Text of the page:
/ Modified jun 6, 2022 1:02 p.m.

Judge rejects Arizona GOP's motion to stop voting by mail

The party filed suit last month arguing that the system of mail voting adopted by Arizona in the 1990s violates the state constitution.

ballots_maricopa Arizona election officials on Saturday finished counting the more than 3.4 million ballots cast by voters in this election, a voter turnout rate of 79.9%, according to the Secretary of State’s Office. Despite legal and political challenges to the results, state officials vowed to have the count certified by the Nov. 30 deadline.
Courtesy Maricopa County Elections Department

A judge in Mohave County rejected a motion by the state Republican Party on Monday to stop mail voting in the coming general election.

The party filed suit last month arguing the system of mail voting adopted by Arizona in the 1990s violates the state constitution.

The state Republican Party’s lawsuit pointed to language in the constitution that refers to voting as taking place "at the polls” to argue that most voters should be required to vote in person. And it argued that voting by mail compromises the secrecy of voters' ballots.

Judge Lee Jantzen rejected those arguments in a ruling Monday, writing that the constitution “does not prohibit mail-in ballots yet does allow new laws concerning voting to be passed as long as secrecy in voting is preserved.”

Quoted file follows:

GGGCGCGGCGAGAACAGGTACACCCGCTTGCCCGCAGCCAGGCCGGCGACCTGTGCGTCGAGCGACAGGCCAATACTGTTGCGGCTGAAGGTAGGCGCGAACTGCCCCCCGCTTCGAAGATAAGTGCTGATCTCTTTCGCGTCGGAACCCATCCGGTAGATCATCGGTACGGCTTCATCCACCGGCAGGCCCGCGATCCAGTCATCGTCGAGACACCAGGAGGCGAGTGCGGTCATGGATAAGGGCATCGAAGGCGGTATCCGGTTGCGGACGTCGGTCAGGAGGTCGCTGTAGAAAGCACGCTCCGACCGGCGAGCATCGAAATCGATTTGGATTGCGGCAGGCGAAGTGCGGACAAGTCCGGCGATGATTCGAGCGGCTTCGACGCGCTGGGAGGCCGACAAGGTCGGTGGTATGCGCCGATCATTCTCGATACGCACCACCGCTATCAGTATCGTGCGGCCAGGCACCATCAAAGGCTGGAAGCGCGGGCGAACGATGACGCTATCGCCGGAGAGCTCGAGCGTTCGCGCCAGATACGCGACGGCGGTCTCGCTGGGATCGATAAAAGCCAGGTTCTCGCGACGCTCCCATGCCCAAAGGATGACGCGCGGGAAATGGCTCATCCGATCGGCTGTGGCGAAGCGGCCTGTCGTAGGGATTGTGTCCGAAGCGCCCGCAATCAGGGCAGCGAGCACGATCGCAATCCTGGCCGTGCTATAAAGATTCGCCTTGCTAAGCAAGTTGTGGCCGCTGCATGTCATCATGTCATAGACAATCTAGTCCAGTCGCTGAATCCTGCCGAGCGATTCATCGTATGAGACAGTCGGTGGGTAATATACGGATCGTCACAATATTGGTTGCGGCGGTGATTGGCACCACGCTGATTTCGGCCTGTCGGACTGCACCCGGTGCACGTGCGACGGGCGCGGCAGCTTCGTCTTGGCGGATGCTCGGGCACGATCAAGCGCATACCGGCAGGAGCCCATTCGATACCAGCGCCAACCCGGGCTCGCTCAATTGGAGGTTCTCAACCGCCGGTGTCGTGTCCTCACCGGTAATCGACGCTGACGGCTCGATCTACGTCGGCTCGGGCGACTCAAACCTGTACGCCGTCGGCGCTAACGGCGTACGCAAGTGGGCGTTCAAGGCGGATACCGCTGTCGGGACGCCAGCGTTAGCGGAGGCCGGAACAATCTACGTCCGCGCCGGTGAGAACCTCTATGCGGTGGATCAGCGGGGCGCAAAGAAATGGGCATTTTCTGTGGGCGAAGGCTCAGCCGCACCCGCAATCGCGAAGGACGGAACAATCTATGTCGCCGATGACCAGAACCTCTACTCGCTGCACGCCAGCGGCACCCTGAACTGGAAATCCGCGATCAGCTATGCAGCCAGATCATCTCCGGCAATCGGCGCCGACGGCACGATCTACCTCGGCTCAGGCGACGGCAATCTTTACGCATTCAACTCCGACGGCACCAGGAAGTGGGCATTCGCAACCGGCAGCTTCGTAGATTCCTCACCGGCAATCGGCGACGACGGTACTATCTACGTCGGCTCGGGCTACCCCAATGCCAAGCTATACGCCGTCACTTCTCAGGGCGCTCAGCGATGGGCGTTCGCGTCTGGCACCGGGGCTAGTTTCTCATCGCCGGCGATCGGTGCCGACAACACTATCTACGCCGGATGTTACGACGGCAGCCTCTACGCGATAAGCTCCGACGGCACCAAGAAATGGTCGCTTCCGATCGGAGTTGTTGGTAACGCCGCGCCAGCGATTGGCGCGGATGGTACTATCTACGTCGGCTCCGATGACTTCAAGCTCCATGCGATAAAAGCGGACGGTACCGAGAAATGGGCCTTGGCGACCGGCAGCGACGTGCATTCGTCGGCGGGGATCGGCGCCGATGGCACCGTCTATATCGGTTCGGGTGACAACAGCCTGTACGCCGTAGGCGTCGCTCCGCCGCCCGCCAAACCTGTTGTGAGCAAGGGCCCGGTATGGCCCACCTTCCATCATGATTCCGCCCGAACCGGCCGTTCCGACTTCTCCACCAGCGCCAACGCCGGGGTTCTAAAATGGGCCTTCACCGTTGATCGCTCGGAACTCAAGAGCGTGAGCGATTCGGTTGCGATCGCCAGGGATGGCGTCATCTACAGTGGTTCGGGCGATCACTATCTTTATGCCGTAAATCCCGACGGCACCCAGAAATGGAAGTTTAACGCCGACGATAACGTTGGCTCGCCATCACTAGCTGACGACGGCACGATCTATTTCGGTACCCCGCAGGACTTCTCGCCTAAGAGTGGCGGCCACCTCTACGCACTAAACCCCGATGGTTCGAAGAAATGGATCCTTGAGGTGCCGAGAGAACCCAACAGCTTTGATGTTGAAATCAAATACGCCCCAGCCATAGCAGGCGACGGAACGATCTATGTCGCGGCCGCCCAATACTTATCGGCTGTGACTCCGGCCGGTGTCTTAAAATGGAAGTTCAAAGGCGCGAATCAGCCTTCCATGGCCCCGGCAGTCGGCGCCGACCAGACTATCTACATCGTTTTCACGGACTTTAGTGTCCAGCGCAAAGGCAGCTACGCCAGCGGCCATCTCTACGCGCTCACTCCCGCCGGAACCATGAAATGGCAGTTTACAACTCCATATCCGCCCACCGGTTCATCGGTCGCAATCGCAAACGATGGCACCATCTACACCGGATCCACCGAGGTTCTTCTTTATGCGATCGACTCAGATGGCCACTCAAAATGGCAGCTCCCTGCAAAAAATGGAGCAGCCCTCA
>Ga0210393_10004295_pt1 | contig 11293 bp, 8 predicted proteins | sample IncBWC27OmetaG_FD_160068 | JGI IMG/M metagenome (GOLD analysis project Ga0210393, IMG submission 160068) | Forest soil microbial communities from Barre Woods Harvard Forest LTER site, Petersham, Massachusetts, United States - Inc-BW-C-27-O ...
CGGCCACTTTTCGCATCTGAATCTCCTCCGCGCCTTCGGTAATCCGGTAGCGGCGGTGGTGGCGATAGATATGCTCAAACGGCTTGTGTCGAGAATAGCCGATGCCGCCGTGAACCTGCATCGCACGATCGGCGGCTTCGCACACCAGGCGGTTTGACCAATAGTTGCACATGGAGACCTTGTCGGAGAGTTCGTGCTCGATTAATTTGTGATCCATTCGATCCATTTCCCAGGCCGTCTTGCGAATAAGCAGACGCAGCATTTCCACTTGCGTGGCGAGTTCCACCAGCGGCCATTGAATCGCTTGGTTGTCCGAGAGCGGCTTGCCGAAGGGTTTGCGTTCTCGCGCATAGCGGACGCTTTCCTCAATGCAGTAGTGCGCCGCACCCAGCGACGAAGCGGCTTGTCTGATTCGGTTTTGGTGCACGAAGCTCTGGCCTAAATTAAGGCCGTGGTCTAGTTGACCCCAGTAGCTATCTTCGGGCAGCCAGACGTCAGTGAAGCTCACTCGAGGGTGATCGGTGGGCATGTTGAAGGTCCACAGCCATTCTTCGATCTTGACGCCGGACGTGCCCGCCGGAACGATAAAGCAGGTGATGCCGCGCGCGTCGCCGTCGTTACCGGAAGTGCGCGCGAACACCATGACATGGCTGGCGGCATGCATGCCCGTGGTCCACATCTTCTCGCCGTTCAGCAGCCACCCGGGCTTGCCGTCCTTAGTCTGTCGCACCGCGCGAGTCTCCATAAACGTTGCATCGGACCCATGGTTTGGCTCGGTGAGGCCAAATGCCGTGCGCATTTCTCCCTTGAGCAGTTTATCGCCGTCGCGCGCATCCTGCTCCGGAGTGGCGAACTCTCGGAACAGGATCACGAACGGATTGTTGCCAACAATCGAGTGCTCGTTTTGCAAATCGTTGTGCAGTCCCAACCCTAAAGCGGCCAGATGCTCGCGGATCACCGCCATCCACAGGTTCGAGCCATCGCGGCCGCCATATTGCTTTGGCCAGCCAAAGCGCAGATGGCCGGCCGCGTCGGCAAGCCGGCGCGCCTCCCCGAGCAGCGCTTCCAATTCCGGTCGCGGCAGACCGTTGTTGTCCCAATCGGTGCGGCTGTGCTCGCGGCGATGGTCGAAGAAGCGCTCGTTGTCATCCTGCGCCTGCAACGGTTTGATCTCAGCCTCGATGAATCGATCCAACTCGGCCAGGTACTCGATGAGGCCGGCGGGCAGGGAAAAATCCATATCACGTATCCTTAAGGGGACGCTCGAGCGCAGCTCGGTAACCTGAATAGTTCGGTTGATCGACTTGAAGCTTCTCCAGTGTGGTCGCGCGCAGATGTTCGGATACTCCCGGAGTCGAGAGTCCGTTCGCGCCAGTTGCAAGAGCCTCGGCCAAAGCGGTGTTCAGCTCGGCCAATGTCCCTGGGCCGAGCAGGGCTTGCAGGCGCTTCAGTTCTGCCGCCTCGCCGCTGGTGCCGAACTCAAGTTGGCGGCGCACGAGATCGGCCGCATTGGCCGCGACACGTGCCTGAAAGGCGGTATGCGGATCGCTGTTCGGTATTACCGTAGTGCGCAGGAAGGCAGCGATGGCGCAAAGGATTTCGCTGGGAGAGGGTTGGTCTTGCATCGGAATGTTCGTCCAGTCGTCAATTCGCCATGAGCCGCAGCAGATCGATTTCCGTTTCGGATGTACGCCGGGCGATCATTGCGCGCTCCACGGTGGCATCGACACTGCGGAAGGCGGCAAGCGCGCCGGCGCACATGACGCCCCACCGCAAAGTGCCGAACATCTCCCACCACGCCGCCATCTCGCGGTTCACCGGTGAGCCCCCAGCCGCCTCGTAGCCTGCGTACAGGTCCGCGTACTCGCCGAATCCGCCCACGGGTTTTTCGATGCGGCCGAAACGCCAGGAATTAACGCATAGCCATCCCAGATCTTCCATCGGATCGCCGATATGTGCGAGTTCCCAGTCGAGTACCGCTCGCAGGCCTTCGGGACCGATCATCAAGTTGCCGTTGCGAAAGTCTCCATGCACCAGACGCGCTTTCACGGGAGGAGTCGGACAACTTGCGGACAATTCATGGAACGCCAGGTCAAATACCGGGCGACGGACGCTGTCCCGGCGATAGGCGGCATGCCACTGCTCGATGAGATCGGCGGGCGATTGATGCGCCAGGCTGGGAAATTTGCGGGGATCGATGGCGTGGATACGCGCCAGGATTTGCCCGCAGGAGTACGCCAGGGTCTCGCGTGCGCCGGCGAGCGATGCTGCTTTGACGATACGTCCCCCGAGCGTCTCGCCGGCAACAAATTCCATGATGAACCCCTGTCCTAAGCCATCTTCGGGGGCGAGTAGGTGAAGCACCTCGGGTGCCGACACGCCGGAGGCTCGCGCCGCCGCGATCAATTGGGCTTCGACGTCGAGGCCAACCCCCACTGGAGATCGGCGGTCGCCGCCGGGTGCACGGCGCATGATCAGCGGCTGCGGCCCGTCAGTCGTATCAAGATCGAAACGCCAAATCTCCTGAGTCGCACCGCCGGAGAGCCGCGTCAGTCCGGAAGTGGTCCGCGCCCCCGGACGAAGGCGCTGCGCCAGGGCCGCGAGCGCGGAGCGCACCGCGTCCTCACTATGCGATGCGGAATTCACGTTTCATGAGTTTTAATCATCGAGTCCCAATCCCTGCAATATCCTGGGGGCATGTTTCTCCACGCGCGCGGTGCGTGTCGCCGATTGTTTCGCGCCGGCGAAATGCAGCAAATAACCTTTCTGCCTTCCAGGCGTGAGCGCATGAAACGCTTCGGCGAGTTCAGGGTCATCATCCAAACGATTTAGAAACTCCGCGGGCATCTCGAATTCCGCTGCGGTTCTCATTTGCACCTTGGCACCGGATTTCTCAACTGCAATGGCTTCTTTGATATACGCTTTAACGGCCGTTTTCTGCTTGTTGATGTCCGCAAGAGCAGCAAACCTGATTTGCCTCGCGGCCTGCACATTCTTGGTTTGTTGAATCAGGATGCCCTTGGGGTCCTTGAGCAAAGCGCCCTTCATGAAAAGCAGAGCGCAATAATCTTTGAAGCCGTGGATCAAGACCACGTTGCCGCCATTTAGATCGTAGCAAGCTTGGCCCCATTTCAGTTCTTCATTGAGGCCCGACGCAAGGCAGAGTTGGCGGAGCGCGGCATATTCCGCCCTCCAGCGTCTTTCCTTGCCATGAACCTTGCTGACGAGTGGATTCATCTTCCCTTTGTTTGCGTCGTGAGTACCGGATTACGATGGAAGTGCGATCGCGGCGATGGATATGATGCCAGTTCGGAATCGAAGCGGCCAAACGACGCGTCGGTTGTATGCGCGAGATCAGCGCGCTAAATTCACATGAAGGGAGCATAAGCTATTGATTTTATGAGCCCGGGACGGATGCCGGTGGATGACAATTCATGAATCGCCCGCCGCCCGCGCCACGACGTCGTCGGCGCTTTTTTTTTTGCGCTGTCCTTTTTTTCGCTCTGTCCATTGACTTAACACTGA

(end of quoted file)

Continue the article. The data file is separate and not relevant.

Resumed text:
“The laws are far from perfect and nobody anticipated thirty years ago that approximately 90 percent of Arizona voters would vote by mail-in ballot during a pandemic, but these laws are NOT in violation of the Arizona Constitution,” wrote Jantzen, who was appointed to the bench by former Republican Gov. Jan Brewer. “They are not inapposite of the intentions of the framers of the Constitution who emphasized the right to suffrage for Arizona citizens and that the voters’ ballots be secret. The laws passed by the Arizona legislature in 1991 further those goals.”

While some states only allow voters to cast a ballot by mail under certain circumstances, such as illness or absence from the state at the time of an election, Arizona allows voters to cast a ballot by mail without providing any reason.

So called “no excuse” mail voting has proven overwhelmingly popular with Arizonans since the early 1990s.

But the state Republican Party has pushed to curb the practice and Chairwoman Kelli Ward has said she wants voting to occur in person on Election Day.

The state Republican Party could appeal the ruling.

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